Sep 14, 2023 - News

Restaurant group wants investigation into 2018 sinkhole at Piedmont Park

The sinkhole in 2018. Photo: David Duley/Be Our Guest Investments

A new lawsuit has reignited a long-running dispute over a sinkhole in Piedmont Park, days before Music Midtown will bring thousands of visitors to the area.

Flashback: In 2017, restaurant group Be Our Guest Investments leased space inside Piedmont Park Conservancy's Community Center building, where it planned to open two restaurants.

  • During renovations in 2018, the group said a sinkhole formed and part of the foundation collapsed.

Driving the news: Be Our Guest, which also owns The Nook on Piedmont Park, is now asking a judge to stop the use of the Community Center until the Conservancy investigates the cause of the sinkhole and completes any necessary repairs.

  • In a petition filed on Tuesday in Fulton County Superior Court, the group alleges that in 2018 a structural engineer recommended such an investigation — but the city instead filled the sinkhole with grout and no testing was done.
  • It goes on to accuse the Conservancy, a nonprofit that manages the building and park space, of covering up the issue before anyone could determine the cause of the sinkhole and whether the fix was sufficient.

Why it matters: The building is located near the 12th Street entrance to the park and houses two restaurants: Willy's Mexicana Grill (and its hot chicken concept Howlin' Willy's located within the same space) and Shake Shack, which will likely attract festivalgoers this weekend.

What they're saying: David Duley, one of Be Our Guest's two business partners suing, said during a press conference on Tuesday that the "past five years has turned into really a nightmare," and accused the nonprofit of leading a "campaign of deception about what has happened in this space."

  • He also showed photos taken this week of what he described as a "structural crack" in the floor of the building where Willy's is housed.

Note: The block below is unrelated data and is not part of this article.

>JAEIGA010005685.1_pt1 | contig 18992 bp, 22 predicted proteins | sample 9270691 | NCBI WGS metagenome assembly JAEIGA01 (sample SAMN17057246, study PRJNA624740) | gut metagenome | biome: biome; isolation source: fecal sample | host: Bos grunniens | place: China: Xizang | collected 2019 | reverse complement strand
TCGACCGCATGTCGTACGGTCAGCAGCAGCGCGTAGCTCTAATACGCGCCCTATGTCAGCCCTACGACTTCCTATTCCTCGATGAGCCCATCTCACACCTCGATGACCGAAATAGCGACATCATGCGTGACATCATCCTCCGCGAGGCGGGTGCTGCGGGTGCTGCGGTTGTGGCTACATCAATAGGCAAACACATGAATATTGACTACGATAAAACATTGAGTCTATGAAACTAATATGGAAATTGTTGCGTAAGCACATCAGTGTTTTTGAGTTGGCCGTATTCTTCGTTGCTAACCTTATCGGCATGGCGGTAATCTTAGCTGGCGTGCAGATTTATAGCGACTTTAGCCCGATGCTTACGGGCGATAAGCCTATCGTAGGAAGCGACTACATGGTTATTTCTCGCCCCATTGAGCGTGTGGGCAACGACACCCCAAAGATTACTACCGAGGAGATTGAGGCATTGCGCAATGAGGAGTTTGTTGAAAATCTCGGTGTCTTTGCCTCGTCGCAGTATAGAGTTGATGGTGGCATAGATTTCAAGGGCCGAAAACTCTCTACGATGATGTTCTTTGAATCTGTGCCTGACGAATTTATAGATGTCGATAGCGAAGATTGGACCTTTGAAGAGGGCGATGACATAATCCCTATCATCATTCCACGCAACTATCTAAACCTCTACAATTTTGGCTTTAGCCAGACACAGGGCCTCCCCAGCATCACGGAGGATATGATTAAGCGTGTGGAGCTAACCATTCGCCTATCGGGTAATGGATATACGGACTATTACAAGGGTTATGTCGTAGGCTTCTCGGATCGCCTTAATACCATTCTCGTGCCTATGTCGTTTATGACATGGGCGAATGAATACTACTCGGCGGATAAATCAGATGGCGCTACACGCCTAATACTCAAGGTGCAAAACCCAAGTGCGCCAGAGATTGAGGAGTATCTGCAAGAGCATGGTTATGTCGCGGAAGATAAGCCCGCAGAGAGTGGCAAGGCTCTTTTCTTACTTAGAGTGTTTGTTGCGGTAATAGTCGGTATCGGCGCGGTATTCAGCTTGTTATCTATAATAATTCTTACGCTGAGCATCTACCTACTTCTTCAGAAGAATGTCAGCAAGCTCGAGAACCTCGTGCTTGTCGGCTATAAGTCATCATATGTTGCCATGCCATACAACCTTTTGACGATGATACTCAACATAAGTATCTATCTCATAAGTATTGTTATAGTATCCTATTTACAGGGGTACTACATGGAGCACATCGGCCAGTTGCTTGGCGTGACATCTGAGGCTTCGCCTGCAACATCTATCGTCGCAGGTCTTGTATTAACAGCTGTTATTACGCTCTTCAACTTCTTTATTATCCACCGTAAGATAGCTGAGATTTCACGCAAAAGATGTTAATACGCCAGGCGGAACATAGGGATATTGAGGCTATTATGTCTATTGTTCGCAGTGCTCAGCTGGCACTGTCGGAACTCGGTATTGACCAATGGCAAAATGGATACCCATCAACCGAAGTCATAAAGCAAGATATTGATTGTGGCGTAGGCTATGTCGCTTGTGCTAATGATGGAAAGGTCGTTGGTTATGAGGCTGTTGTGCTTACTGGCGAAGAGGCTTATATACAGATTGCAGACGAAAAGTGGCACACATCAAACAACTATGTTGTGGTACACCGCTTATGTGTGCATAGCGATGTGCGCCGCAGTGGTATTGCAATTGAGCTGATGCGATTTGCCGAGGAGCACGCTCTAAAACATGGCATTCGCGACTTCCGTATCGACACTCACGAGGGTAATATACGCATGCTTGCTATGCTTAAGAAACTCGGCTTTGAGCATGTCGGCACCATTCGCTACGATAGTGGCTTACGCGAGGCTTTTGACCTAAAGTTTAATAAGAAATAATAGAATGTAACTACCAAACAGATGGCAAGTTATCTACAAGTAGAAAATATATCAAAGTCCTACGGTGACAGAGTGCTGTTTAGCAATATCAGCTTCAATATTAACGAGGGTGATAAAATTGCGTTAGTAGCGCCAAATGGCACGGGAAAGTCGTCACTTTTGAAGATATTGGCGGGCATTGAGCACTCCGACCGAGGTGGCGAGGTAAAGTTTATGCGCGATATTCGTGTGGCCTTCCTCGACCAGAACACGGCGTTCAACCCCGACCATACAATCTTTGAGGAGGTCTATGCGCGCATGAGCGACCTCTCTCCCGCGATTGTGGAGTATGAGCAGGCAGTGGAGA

The other side: The Conservancy told Axios in a statement that the timing of the press conference was "clearly opportunistic in its effort to resurface concerns around a routine repair that took place nearly five years ago."

  • It also said any allegations of structural issues around the Community Center building are "unfounded and untrue" and said it looks forward to hosting Music Midtown this weekend.
  • "Since the repair was successfully completed, not only has a prominent structural engineer deemed the repair proper and the structure sound, but two national restaurant brands with full knowledge of the situation have successfully and safely operated within the building," the Conservancy said.

The intrigue: Be Our Guest says it never finished construction due to "the uncertainties regarding the safety of the building." Also, the restaurant groups claims that the conservancy ultimately terminated the restaurant group's lease, which prompted it to file a separate lawsuit against the organization.

Yes, but: Simon Bloom of Bloom Parham LLP, which represents Be Our Guest, told reporters on Tuesday that this week's petition is separate from his clients' ongoing litigation against the Conservancy over its lease termination.

  • "This is about being the neighbors of this park for decades, supporting the park, and I think genuinely in their hearts, they don't want to see anybody get hurt," he said.

What we're watching: Bloom said the trial for the lease termination case could start as early as next month.

  • The Conservancy said in its statement that it's confident it'll "prevail in this landlord-tenant dispute."

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